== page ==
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From Middle English vertu, from Template:Xno {{ Template:Fro/script |[[vertu#Template:Fro|vertu]]|face=term|lang=fro}}, Template:Frm {{ Template:Frm/script |[[vertu#Template:Frm|vertu]]|face=term|lang=frm}}, from [[virtus#|virtus]] (manliness, bravery, worth, moral excellence), from vir (man); see virile.



Virtue (plural [[~#|~]])
  1. (Articlesobsolete) The inherent power of a god, or other supernatural being. Template:Defdate
  2. The inherent power or efficacy of something (now only in phrases). Template:Defdate
    • 2011, "The autumn of the patriarchs", The Economist, 17 Feb 2011:
      many Egyptians still worry that the Brotherhood, by virtue of discipline and experience, would hold an unfair advantage if elections were held too soon.
  3. (Articlesuncountable) Accordance with moral principles; conformity of behaviour or thought with the strictures of morality; good moral conduct. Template:Defdate
    • 1749, Henry Fielding, Tom Jones, XV.1:
      There are a set of religious, or rather moral, writers, who teach that virtue is the certain road to happiness, and vice to misery, in this world.
  4. A particular manifestation of moral excellence in a person; an admirable quality. Template:Defdate
    • 1766, Laurence Sterne, Sermon XLIV:
      Some men are modest, and seem to take pains to hide their virtues; and, from a natural distance and reserve in their tempers, scarce suffer their good qualities to be known [...].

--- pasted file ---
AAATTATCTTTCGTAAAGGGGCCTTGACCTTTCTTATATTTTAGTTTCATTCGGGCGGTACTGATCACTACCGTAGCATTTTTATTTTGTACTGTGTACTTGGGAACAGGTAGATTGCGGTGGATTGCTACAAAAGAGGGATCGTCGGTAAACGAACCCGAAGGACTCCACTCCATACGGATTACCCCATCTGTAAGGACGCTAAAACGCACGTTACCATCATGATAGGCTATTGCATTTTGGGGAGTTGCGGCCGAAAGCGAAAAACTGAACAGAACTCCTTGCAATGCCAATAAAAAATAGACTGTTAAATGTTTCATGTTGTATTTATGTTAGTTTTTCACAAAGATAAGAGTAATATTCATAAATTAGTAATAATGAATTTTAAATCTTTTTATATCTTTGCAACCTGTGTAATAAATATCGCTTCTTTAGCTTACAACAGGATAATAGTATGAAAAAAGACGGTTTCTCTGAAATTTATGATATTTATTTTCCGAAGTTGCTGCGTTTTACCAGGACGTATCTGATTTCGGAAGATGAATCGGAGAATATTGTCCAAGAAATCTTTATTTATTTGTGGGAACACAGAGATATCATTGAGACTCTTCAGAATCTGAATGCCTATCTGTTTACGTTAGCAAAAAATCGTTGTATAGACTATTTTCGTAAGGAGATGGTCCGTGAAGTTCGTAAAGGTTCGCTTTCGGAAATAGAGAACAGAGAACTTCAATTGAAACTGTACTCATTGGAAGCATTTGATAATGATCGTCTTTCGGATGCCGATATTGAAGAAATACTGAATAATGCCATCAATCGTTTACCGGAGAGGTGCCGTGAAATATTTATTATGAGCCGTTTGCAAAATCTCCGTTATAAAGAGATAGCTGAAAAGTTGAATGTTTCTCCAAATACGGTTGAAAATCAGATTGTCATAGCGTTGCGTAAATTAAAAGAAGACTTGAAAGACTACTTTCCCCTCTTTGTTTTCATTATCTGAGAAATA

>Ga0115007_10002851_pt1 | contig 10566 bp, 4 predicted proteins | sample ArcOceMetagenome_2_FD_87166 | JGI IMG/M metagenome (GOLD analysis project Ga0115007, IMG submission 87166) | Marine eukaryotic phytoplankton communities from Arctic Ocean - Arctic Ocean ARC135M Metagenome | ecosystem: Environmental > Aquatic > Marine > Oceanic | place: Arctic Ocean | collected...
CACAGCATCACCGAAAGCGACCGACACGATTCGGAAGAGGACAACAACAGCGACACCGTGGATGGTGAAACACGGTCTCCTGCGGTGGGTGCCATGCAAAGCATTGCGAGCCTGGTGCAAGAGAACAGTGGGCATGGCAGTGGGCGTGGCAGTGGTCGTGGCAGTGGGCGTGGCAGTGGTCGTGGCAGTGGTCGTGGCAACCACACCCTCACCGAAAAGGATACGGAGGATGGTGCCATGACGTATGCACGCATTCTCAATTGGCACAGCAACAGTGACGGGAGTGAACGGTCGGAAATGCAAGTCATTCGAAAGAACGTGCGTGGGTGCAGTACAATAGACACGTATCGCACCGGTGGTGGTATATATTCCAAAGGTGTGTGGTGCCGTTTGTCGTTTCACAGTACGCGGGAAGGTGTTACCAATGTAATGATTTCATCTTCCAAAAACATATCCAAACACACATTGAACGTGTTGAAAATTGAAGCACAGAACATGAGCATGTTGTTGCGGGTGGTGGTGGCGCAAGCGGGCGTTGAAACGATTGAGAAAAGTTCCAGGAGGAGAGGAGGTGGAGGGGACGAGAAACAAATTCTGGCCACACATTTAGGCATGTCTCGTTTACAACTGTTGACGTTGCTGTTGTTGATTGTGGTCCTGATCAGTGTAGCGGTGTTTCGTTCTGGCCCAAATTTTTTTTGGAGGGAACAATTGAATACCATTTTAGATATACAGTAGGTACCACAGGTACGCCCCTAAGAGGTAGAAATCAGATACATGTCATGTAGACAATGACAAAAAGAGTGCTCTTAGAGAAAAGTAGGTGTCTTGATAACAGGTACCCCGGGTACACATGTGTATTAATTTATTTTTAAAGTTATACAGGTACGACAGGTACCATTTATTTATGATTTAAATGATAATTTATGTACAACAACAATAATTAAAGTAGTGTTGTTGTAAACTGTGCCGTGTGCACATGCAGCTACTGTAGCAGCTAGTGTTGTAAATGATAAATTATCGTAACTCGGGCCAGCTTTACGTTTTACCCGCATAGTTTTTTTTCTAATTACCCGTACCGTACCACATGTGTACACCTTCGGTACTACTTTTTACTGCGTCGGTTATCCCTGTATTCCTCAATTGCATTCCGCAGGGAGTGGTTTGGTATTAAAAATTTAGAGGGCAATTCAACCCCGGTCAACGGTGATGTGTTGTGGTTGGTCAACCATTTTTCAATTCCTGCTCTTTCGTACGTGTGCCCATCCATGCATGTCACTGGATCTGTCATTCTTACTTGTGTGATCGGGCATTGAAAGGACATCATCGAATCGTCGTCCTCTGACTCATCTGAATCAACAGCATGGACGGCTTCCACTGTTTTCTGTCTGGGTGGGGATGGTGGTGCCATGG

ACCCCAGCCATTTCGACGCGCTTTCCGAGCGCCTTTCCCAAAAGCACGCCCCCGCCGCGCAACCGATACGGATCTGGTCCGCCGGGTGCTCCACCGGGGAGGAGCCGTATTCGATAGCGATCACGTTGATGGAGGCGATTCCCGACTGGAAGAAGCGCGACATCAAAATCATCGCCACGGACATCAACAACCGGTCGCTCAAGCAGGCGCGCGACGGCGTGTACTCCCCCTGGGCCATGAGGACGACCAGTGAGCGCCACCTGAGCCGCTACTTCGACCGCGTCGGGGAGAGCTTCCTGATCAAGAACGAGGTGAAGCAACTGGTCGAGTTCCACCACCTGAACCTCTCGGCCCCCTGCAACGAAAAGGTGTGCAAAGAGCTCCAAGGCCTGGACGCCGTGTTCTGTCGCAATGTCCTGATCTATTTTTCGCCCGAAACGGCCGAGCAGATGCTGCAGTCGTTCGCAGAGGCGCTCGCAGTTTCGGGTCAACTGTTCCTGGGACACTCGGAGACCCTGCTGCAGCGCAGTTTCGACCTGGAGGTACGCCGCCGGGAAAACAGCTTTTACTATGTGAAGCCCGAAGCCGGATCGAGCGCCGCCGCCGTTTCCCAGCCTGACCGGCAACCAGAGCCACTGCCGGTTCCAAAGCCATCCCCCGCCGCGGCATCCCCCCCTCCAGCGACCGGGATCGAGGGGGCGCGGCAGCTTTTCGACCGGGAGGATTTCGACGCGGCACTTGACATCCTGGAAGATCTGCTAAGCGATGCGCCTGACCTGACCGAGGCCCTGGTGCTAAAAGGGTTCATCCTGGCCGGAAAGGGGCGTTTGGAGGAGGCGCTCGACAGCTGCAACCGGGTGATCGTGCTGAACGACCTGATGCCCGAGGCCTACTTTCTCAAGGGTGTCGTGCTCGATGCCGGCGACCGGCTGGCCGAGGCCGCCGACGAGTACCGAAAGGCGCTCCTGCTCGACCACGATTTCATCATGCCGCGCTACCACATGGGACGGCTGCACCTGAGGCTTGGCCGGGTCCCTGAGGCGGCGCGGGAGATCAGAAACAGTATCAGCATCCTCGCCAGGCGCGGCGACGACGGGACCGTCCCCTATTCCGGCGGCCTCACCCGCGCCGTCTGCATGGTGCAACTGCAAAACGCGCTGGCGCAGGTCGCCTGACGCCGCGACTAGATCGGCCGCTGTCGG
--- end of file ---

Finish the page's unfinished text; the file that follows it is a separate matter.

5. Specifically, each of several qualities held to be particularly important, including the four cardinal virtues, the three theological virtues, or the seven virtues opposed to the seven deadly sins. Template:Defdate
    • 1813, John Fleetwood, The Life of our Lord and Saviour Jesus Christ:
      The divine virtues of truth and equity are the only bands of friendship, the only supports of society.
  6. An inherently advantageous or excellent quality of something or someone; a favourable point, an advantage. Template:Defdate
    • 1719, Daniel Defoe, Robinson Crusoe:
      There were divers other plants, which I had no notion of or understanding about, that might, perhaps, have virtues of their own, which I could not find out.
    • 2011, The Guardian, Letter, 14 Mar 2011
      One virtue of the present coalition government's attack on access to education could be to reopen the questions raised so pertinently by Robinson in the 1960s [...].
  7. A creature embodying divine power, specifically one of the orders of heavenly beings, traditionally ranked above angels and below archangels. Template:Defdate
    • 1667, John Milton, Paradise Lost, Book X:
      Thrones, Dominations, Princedoms, Virtues, Powers; / For in possession such, not only of right, / I call ye, and declare ye now [...].
  8. (Articlesuncountable) Specifically, moral conduct in sexual behaviour, especially of women; chastity. Template:Defdate
    • 1813, Jane Austen, Pride and Prejudice:
      though she did not suppose Lydia to be deliberately engaging in an elopement without the intention of marriage, she had no difficulty in believing that neither her virtue nor her understanding would preserve her from falling an easy prey.



Derived terms

Related terms

See also


The translations below need to be checked and inserted above into the appropriate translation tables, removing any numbers. Numbers do not necessarily match those in definitions. See instructions at Help:How to check translations.

External links

cs:virtue cy:virtue de:virtue et:virtue el:virtue es:virtue eo:virtue fr:virtue ko:virtue hy:virtue io:virtue it:virtue kn:virtue ku:virtue lt:virtue li:virtue hu:virtue mg:virtue ml:virtue my:virtue pl:virtue ro:virtue ru:virtue simple:virtue fi:virtue sv:virtue ta:virtue chr:virtue tr:virtue vi:virtue zh:virtue

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